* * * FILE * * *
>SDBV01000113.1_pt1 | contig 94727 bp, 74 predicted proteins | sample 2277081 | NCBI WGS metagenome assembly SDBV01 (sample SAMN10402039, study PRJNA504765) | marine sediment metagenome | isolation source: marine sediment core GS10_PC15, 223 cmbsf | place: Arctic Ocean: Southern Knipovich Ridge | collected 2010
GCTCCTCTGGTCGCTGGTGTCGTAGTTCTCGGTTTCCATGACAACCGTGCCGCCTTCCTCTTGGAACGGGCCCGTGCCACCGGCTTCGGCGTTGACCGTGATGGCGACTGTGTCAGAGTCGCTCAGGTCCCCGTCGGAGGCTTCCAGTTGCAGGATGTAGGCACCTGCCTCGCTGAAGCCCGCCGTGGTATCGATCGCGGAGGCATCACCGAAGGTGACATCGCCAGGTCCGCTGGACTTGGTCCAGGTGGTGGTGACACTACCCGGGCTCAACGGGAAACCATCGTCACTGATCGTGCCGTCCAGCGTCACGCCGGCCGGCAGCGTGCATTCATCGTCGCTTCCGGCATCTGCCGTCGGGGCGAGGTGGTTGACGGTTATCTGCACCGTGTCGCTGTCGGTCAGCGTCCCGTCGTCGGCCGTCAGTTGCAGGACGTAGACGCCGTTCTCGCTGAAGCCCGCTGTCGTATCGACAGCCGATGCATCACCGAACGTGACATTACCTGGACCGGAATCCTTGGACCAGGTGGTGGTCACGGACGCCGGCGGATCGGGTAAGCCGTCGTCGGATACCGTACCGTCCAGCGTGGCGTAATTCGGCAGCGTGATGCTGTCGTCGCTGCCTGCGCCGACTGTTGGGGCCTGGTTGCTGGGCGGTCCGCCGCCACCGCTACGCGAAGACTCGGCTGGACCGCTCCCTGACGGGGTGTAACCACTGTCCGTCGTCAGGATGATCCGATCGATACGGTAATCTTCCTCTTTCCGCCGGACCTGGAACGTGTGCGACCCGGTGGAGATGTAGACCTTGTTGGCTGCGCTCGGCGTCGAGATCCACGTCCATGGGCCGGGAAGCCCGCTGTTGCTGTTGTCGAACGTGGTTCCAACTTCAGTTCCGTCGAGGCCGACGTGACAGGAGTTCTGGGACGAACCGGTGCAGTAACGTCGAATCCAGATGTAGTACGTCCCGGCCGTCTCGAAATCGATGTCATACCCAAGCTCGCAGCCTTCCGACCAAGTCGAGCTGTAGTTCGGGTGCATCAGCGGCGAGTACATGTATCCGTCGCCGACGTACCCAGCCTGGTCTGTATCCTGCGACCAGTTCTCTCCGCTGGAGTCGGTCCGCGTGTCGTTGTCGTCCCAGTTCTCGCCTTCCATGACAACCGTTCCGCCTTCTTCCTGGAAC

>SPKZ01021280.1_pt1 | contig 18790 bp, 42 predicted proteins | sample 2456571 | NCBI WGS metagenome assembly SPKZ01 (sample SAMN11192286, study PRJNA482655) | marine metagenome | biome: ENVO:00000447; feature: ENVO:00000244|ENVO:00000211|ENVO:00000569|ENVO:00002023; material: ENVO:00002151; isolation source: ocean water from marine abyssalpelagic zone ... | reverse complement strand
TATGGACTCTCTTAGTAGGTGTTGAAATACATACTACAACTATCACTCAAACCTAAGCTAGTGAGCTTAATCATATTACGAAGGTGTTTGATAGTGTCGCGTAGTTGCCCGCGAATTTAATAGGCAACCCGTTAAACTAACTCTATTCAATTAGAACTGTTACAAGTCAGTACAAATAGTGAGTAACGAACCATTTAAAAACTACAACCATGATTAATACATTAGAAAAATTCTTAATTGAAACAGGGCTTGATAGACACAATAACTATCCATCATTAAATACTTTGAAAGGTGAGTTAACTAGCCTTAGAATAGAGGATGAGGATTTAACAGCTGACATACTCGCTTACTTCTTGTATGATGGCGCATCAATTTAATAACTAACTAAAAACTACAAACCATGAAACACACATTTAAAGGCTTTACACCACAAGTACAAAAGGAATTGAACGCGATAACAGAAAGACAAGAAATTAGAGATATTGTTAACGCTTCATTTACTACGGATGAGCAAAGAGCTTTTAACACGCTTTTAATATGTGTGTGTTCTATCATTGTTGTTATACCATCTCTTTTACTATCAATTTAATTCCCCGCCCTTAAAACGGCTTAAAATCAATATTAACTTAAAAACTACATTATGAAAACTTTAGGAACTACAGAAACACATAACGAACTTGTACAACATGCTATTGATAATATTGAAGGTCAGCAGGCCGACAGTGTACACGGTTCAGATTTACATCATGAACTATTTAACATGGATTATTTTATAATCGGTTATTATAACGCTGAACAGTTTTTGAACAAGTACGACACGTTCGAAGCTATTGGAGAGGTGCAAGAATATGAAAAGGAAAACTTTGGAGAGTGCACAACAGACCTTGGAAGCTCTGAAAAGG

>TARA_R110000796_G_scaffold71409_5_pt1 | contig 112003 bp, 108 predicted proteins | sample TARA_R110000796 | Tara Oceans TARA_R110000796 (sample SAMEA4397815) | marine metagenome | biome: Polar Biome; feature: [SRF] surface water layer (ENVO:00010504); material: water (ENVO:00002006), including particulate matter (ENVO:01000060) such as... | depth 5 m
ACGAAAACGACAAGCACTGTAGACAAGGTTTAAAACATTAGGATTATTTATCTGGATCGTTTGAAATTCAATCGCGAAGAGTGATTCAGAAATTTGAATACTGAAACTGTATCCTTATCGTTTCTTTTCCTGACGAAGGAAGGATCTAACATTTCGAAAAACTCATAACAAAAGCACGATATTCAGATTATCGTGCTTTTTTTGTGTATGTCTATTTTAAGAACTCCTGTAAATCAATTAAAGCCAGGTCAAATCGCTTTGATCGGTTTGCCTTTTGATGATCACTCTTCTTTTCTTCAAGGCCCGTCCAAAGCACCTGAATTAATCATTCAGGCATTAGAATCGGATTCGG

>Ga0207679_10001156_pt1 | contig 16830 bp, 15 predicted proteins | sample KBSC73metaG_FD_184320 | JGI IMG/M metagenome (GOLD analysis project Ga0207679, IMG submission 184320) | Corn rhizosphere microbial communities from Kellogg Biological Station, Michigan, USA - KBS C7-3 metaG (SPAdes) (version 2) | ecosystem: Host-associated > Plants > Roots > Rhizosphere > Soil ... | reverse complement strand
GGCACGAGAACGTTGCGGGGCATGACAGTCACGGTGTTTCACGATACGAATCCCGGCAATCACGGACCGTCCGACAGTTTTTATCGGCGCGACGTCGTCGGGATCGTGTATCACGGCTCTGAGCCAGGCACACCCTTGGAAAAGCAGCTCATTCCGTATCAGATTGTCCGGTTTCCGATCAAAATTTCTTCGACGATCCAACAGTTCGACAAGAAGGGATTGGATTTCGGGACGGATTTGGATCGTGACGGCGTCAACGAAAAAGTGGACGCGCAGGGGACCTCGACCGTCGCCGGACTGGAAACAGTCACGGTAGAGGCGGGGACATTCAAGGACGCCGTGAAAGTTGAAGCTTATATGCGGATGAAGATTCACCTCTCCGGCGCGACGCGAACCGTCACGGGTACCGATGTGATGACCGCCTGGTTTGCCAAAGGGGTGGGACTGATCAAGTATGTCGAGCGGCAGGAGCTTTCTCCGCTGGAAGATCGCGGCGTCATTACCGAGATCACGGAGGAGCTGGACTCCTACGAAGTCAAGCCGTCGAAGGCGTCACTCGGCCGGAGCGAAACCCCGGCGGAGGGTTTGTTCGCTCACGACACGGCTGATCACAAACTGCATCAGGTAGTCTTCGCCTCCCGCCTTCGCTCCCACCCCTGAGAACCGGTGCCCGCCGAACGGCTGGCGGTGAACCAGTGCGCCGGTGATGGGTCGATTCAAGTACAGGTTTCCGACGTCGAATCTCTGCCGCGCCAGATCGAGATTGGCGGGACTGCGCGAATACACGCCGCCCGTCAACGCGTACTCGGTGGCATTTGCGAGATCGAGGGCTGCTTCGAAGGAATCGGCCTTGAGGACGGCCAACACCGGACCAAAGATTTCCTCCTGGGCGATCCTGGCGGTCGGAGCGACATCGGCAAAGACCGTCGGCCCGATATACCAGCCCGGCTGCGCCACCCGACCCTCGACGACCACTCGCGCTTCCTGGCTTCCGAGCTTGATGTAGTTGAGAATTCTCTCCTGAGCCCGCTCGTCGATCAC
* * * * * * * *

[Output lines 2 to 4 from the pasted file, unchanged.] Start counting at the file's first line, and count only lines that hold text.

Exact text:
GCTCCTCTGGTCGCTGGTGTCGTAGTTCTCGGTTTCCATGACAACCGTGCCGCCTTCCTCTTGGAACGGGCCCGTGCCACCGGCTTCGGCGTTGACCGTGATGGCGACTGTGTCAGAGTCGCTCAGGTCCCCGTCGGAGGCTTCCAGTTGCAGGATGTAGGCACCTGCCTCGCTGAAGCCCGCCGTGGTATCGATCGCGGAGGCATCACCGAAGGTGACATCGCCAGGTCCGCTGGACTTGGTCCAGGTGGTGGTGACACTACCCGGGCTCAACGGGAAACCATCGTCACTGATCGTGCCGTCCAGCGTCACGCCGGCCGGCAGCGTGCATTCATCGTCGCTTCCGGCATCTGCCGTCGGGGCGAGGTGGTTGACGGTTATCTGCACCGTGTCGCTGTCGGTCAGCGTCCCGTCGTCGGCCGTCAGTTGCAGGACGTAGACGCCGTTCTCGCTGAAGCCCGCTGTCGTATCGACAGCCGATGCATCACCGAACGTGACATTACCTGGACCGGAATCCTTGGACCAGGTGGTGGTCACGGACGCCGGCGGATCGGGTAAGCCGTCGTCGGATACCGTACCGTCCAGCGTGGCGTAATTCGGCAGCGTGATGCTGTCGTCGCTGCCTGCGCCGACTGTTGGGGCCTGGTTGCTGGGCGGTCCGCCGCCACCGCTACGCGAAGACTCGGCTGGACCGCTCCCTGACGGGGTGTAACCACTGTCCGTCGTCAGGATGATCCGATCGATACGGTAATCTTCCTCTTTCCGCCGGACCTGGAACGTGTGCGACCCGGTGGAGATGTAGACCTTGTTGGCTGCGCTCGGCGTCGAGATCCACGTCCATGGGCCGGGAAGCCCGCTGTTGCTGTTGTCGAACGTGGTTCCAACTTCAGTTCCGTCGAGGCCGACGTGACAGGAGTTCTGGGACGAACCGGTGCAGTAACGTCGAATCCAGATGTAGTACGTCCCGGCCGTCTCGAAATCGATGTCATACCCAAGCTCGCAGCCTTCCGACCAAGTCGAGCTGTAGTTCGGGTGCATCAGCGGCGAGTACATGTATCCGTCGCCGACGTACCCAGCCTGGTCTGTATCCTGCGACCAGTTCTCTCCGCTGGAGTCGGTCCGCGTGTCGTTGTCGTCCCAGTTCTCGCCTTCCATGACAACCGTTCCGCCTTCTTCCTGGAAC

>SPKZ01021280.1_pt1 | contig 18790 bp, 42 predicted proteins | sample 2456571 | NCBI WGS metagenome assembly SPKZ01 (sample SAMN11192286, study PRJNA482655) | marine metagenome | biome: ENVO:00000447; feature: ENVO:00000244|ENVO:00000211|ENVO:00000569|ENVO:00002023; material: ENVO:00002151; isolation source: ocean water from marine abyssalpelagic zone ... | reverse complement strand
TATGGACTCTCTTAGTAGGTGTTGAAATACATACTACAACTATCACTCAAACCTAAGCTAGTGAGCTTAATCATATTACGAAGGTGTTTGATAGTGTCGCGTAGTTGCCCGCGAATTTAATAGGCAACCCGTTAAACTAACTCTATTCAATTAGAACTGTTACAAGTCAGTACAAATAGTGAGTAACGAACCATTTAAAAACTACAACCATGATTAATACATTAGAAAAATTCTTAATTGAAACAGGGCTTGATAGACACAATAACTATCCATCATTAAATACTTTGAAAGGTGAGTTAACTAGCCTTAGAATAGAGGATGAGGATTTAACAGCTGACATACTCGCTTACTTCTTGTATGATGGCGCATCAATTTAATAACTAACTAAAAACTACAAACCATGAAACACACATTTAAAGGCTTTACACCACAAGTACAAAAGGAATTGAACGCGATAACAGAAAGACAAGAAATTAGAGATATTGTTAACGCTTCATTTACTACGGATGAGCAAAGAGCTTTTAACACGCTTTTAATATGTGTGTGTTCTATCATTGTTGTTATACCATCTCTTTTACTATCAATTTAATTCCCCGCCCTTAAAACGGCTTAAAATCAATATTAACTTAAAAACTACATTATGAAAACTTTAGGAACTACAGAAACACATAACGAACTTGTACAACATGCTATTGATAATATTGAAGGTCAGCAGGCCGACAGTGTACACGGTTCAGATTTACATCATGAACTATTTAACATGGATTATTTTATAATCGGTTATTATAACGCTGAACAGTTTTTGAACAAGTACGACACGTTCGAAGCTATTGGAGAGGTGCAAGAATATGAAAAGGAAAACTTTGGAGAGTGCACAACAGACCTTGGAAGCTCTGAAAAGG